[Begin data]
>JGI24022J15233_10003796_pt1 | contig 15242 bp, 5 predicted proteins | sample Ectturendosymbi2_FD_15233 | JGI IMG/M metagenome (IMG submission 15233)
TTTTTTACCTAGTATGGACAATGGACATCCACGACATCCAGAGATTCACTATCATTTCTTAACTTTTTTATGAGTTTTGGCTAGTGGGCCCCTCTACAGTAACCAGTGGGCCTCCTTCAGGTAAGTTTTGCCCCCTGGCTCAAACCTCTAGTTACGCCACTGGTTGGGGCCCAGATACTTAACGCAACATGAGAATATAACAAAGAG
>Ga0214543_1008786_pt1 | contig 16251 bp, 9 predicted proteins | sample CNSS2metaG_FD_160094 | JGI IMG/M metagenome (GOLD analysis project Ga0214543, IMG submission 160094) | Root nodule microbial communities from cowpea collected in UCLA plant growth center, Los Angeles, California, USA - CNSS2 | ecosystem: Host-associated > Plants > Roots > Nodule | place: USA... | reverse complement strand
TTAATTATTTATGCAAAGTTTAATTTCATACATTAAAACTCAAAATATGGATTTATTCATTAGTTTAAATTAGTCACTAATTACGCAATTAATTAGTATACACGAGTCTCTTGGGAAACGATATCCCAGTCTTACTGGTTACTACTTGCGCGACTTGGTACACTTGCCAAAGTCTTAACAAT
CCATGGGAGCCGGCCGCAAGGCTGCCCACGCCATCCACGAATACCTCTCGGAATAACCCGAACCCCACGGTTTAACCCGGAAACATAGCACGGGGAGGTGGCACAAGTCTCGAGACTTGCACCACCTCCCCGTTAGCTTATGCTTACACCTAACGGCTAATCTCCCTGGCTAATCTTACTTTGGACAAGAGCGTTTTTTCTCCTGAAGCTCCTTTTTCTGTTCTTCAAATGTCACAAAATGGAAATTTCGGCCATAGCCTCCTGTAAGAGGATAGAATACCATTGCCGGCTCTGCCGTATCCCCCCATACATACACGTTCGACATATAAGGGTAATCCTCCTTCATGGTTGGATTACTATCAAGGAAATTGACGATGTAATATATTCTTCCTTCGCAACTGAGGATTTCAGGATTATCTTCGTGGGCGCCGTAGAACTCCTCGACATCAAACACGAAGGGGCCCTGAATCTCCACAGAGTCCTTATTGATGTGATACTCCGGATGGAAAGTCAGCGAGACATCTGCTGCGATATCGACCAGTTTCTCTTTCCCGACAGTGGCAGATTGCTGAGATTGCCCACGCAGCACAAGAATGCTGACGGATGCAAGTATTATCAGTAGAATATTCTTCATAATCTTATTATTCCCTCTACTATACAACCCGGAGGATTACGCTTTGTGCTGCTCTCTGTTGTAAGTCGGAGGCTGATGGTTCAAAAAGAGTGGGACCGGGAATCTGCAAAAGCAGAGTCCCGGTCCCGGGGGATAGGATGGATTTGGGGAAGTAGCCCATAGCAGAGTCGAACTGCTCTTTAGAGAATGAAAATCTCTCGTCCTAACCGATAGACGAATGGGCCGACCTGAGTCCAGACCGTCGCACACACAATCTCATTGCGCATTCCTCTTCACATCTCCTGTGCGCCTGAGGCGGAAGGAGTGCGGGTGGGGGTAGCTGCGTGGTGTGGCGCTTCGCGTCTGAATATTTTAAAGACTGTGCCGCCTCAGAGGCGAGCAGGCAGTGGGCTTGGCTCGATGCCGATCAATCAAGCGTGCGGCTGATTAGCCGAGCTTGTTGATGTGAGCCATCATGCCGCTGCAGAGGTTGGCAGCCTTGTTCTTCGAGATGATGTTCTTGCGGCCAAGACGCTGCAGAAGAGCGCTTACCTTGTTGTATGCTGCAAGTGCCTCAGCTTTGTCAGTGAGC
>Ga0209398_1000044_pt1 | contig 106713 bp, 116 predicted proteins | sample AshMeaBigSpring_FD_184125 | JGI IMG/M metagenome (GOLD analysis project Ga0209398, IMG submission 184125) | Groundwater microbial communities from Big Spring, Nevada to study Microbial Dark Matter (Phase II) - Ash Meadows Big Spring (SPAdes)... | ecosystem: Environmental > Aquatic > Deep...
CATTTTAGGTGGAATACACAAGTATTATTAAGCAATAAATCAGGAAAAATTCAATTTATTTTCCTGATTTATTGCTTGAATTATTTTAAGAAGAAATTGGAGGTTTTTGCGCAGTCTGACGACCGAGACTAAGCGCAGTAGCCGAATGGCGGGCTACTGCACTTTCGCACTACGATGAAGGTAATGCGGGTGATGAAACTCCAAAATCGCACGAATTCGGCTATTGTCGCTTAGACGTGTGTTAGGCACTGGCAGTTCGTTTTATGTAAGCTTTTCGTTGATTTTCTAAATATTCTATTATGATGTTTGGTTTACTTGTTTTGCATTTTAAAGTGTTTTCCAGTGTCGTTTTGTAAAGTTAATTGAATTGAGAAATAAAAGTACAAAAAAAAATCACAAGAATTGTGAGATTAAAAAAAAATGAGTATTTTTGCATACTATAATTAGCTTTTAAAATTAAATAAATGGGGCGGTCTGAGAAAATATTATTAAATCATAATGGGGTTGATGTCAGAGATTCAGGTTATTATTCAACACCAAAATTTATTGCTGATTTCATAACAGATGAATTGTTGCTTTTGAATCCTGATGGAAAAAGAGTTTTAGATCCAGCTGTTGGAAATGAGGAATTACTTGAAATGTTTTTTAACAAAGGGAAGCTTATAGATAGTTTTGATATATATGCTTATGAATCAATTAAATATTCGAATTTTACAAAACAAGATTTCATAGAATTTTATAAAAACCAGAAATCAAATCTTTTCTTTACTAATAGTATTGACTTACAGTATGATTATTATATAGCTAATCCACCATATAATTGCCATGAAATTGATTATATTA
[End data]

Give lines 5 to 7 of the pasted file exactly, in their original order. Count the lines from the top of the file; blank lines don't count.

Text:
CCATGGGAGCCGGCCGCAAGGCTGCCCACGCCATCCACGAATACCTCTCGGAATAACCCGAACCCCACGGTTTAACCCGGAAACATAGCACGGGGAGGTGGCACAAGTCTCGAGACTTGCACCACCTCCCCGTTAGCTTATGCTTACACCTAACGGCTAATCTCCCTGGCTAATCTTACTTTGGACAAGAGCGTTTTTTCTCCTGAAGCTCCTTTTTCTGTTCTTCAAATGTCACAAAATGGAAATTTCGGCCATAGCCTCCTGTAAGAGGATAGAATACCATTGCCGGCTCTGCCGTATCCCCCCATACATACACGTTCGACATATAAGGGTAATCCTCCTTCATGGTTGGATTACTATCAAGGAAATTGACGATGTAATATATTCTTCCTTCGCAACTGAGGATTTCAGGATTATCTTCGTGGGCGCCGTAGAACTCCTCGACATCAAACACGAAGGGGCCCTGAATCTCCACAGAGTCCTTATTGATGTGATACTCCGGATGGAAAGTCAGCGAGACATCTGCTGCGATATCGACCAGTTTCTCTTTCCCGACAGTGGCAGATTGCTGAGATTGCCCACGCAGCACAAGAATGCTGACGGATGCAAGTATTATCAGTAGAATATTCTTCATAATCTTATTATTCCCTCTACTATACAACCCGGAGGATTACGCTTTGTGCTGCTCTCTGTTGTAAGTCGGAGGCTGATGGTTCAAAAAGAGTGGGACCGGGAATCTGCAAAAGCAGAGTCCCGGTCCCGGGGGATAGGATGGATTTGGGGAAGTAGCCCATAGCAGAGTCGAACTGCTCTTTAGAGAATGAAAATCTCTCGTCCTAACCGATAGACGAATGGGCCGACCTGAGTCCAGACCGTCGCACACACAATCTCATTGCGCATTCCTCTTCACATCTCCTGTGCGCCTGAGGCGGAAGGAGTGCGGGTGGGGGTAGCTGCGTGGTGTGGCGCTTCGCGTCTGAATATTTTAAAGACTGTGCCGCCTCAGAGGCGAGCAGGCAGTGGGCTTGGCTCGATGCCGATCAATCAAGCGTGCGGCTGATTAGCCGAGCTTGTTGATGTGAGCCATCATGCCGCTGCAGAGGTTGGCAGCCTTGTTCTTCGAGATGATGTTCTTGCGGCCAAGACGCTGCAGAAGAGCGCTTACCTTGTTGTATGCTGCAAGTGCCTCAGCTTTGTCAGTGAGC
>Ga0209398_1000044_pt1 | contig 106713 bp, 116 predicted proteins | sample AshMeaBigSpring_FD_184125 | JGI IMG/M metagenome (GOLD analysis project Ga0209398, IMG submission 184125) | Groundwater microbial communities from Big Spring, Nevada to study Microbial Dark Matter (Phase II) - Ash Meadows Big Spring (SPAdes)... | ecosystem: Environmental > Aquatic > Deep...
CATTTTAGGTGGAATACACAAGTATTATTAAGCAATAAATCAGGAAAAATTCAATTTATTTTCCTGATTTATTGCTTGAATTATTTTAAGAAGAAATTGGAGGTTTTTGCGCAGTCTGACGACCGAGACTAAGCGCAGTAGCCGAATGGCGGGCTACTGCACTTTCGCACTACGATGAAGGTAATGCGGGTGATGAAACTCCAAAATCGCACGAATTCGGCTATTGTCGCTTAGACGTGTGTTAGGCACTGGCAGTTCGTTTTATGTAAGCTTTTCGTTGATTTTCTAAATATTCTATTATGATGTTTGGTTTACTTGTTTTGCATTTTAAAGTGTTTTCCAGTGTCGTTTTGTAAAGTTAATTGAATTGAGAAATAAAAGTACAAAAAAAAATCACAAGAATTGTGAGATTAAAAAAAAATGAGTATTTTTGCATACTATAATTAGCTTTTAAAATTAAATAAATGGGGCGGTCTGAGAAAATATTATTAAATCATAATGGGGTTGATGTCAGAGATTCAGGTTATTATTCAACACCAAAATTTATTGCTGATTTCATAACAGATGAATTGTTGCTTTTGAATCCTGATGGAAAAAGAGTTTTAGATCCAGCTGTTGGAAATGAGGAATTACTTGAAATGTTTTTTAACAAAGGGAAGCTTATAGATAGTTTTGATATATATGCTTATGAATCAATTAAATATTCGAATTTTACAAAACAAGATTTCATAGAATTTTATAAAAACCAGAAATCAAATCTTTTCTTTACTAATAGTATTGACTTACAGTATGATTATTATATAGCTAATCCACCATATAATTGCCATGAAATTGATTATATTA